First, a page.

Pressure-swing distillation is essentially the same as the unidirectional distillation used to break azeotropic mixtures, but here both positive and negative pressures may be employed.
This improves the selectivity of the distillation and allows a chemist to optimize distillation by avoiding extremes of pressure and temperature that waste energy. This is particularly important in commercial applications.
One example of the application of pressure-swing distillation is during the industrial purification of ethyl acetate after its catalytic synthesis from ethanol.
Problems of the thyroid gland occur in 2050% of individuals with Down syndrome. Low thyroid is the most common form, occurring in almost half of all individuals. Thyroid problems can be due to a poorly or nonfunctioning thyroid at birth (known as congenital hypothyroidism) which occurs in 1% or can develop later due to an attack on the thyroid by the immune system resulting in Graves' disease or autoimmune hypothyroidism. Type 1 diabetes mellitus is also more common.
The diagnosis can often be suspected based on the child's physical appearance at birth. An analysis of the child's chromosomes is needed to confirm the diagnosis, and to determine if a translocation is present, as this may help determine the risk of the child's parents having further children with Down syndrome. Parents generally wish to know the possible diagnosis once it is suspected and do not wish pity.
Efforts are underway to determine how the extra chromosome 21 material causes Down syndrome, as currently this is unknown, and to develop treatments to improve intelligence in those with the syndrome. One hope is to use stem cells. Other methods being studied include the use of antioxidants, gamma secretase inhibition, adrenergic agonists, and memantine. Research is often carried out on an animal model, the Ts65Dn mouse.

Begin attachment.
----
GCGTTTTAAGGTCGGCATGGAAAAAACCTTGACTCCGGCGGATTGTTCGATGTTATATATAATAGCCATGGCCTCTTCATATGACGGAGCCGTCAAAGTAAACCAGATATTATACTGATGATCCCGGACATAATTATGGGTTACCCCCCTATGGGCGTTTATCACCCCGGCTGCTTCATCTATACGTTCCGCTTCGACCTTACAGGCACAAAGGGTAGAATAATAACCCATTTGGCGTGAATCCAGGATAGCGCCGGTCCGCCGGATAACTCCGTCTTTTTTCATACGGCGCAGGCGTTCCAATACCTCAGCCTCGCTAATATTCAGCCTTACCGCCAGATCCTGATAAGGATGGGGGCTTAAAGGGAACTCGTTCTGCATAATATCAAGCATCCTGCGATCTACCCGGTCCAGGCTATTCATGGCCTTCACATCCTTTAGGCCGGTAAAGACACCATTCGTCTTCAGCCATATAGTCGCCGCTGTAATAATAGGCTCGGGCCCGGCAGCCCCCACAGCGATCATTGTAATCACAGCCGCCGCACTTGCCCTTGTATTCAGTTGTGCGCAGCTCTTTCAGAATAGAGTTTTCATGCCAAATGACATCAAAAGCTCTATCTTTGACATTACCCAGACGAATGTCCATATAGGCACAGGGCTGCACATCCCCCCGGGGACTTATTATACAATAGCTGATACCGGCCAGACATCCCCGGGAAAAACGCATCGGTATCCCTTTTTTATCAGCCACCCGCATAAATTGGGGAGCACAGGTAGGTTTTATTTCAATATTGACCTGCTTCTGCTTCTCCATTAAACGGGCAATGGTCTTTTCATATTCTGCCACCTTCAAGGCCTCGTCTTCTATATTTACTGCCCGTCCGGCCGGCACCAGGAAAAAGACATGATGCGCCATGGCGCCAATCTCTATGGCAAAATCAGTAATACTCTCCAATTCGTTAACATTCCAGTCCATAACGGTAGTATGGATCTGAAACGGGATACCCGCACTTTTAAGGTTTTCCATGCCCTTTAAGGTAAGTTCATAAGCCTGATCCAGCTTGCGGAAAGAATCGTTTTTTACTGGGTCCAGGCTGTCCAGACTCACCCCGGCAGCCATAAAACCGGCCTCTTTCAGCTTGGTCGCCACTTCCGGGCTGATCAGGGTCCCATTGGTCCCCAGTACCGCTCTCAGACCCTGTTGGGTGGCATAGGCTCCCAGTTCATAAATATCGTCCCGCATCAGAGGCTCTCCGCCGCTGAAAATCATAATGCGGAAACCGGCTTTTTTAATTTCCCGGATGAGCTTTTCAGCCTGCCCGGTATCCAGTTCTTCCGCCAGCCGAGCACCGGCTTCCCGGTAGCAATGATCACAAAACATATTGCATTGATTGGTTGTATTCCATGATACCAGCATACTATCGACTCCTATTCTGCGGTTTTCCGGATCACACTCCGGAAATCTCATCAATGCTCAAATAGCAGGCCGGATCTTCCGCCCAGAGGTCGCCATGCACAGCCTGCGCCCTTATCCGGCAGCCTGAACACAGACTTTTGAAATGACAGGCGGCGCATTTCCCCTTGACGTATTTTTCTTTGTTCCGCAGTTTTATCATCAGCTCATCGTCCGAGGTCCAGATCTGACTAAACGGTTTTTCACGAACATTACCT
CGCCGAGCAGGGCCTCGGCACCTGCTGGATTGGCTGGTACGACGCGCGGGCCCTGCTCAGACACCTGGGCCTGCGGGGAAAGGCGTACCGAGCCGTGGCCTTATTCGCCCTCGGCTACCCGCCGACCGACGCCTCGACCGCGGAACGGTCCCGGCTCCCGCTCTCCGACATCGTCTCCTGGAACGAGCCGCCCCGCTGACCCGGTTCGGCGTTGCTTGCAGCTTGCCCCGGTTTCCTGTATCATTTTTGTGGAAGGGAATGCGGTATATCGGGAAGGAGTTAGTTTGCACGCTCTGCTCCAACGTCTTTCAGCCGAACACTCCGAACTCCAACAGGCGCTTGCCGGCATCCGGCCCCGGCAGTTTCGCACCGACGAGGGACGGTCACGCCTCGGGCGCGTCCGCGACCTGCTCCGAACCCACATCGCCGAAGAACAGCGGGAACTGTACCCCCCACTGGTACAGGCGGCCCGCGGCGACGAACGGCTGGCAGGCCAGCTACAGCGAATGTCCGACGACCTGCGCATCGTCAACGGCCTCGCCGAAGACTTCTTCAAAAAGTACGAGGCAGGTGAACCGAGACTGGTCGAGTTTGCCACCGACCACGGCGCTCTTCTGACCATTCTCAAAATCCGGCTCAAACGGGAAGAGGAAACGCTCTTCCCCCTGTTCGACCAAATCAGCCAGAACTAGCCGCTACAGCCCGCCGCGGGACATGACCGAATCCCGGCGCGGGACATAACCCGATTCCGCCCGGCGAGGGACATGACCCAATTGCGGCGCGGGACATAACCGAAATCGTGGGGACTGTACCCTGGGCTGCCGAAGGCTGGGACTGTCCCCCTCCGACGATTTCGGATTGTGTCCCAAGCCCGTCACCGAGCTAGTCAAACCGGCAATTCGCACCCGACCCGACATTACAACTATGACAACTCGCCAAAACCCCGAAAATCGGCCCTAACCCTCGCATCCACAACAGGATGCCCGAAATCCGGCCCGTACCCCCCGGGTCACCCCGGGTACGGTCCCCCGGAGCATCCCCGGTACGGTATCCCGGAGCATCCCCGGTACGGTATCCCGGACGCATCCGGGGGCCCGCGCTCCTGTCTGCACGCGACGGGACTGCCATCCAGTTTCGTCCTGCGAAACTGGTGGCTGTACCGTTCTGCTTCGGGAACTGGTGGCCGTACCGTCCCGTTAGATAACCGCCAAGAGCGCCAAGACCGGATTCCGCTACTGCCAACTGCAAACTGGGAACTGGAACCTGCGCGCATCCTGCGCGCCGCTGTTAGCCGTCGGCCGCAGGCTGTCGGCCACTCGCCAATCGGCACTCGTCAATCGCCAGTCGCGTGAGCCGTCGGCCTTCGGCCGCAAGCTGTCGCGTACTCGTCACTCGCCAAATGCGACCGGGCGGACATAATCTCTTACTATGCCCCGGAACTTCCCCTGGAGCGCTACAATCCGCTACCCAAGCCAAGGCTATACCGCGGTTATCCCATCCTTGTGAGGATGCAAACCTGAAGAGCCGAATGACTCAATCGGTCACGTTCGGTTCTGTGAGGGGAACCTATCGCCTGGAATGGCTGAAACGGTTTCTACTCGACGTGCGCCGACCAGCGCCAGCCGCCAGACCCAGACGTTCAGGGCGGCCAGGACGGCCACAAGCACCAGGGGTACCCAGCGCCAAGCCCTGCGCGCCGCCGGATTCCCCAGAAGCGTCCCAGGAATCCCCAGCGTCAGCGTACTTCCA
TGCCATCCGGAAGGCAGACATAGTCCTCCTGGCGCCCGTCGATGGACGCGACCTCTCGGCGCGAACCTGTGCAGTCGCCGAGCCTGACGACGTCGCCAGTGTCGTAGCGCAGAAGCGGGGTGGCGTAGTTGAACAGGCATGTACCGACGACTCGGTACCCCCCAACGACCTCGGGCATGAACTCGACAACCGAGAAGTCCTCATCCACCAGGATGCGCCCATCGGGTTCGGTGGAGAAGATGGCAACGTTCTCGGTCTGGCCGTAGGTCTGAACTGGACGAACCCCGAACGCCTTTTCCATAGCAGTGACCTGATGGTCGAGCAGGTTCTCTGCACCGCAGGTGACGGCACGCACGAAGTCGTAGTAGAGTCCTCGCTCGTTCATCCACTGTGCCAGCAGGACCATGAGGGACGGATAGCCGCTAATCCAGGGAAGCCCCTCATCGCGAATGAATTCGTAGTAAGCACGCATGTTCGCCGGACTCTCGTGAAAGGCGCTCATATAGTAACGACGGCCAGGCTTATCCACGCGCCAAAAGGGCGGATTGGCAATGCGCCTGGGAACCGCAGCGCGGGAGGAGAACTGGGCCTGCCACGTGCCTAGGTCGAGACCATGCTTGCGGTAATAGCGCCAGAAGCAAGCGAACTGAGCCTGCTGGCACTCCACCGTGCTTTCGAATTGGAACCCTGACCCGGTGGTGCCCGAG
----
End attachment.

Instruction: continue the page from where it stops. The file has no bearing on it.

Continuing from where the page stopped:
The taxon Dinosauria was formally named in 1842 by paleontologist Sir Richard Owen, who used it to refer to the "distinct tribe or sub-order of Saurian Reptiles" that were then being recognized in England and around the world. The term is derived from the Greek words (deinos, meaning "terrible", "potent", or "fearfully great") and (sauros, meaning "lizard" or "reptile"). Though the taxonomic name has often been interpreted as a reference to dinosaurs' teeth, claws, and other fearsome characteristics, Owen intended it merely to evoke their size and majesty.
Other prehistoric animals, including mosasaurs, ichthyosaurs, pterosaurs, plesiosaurs, and Dimetrodon, while often popularly conceived of as dinosaurs, are not taxonomically classified as dinosaurs.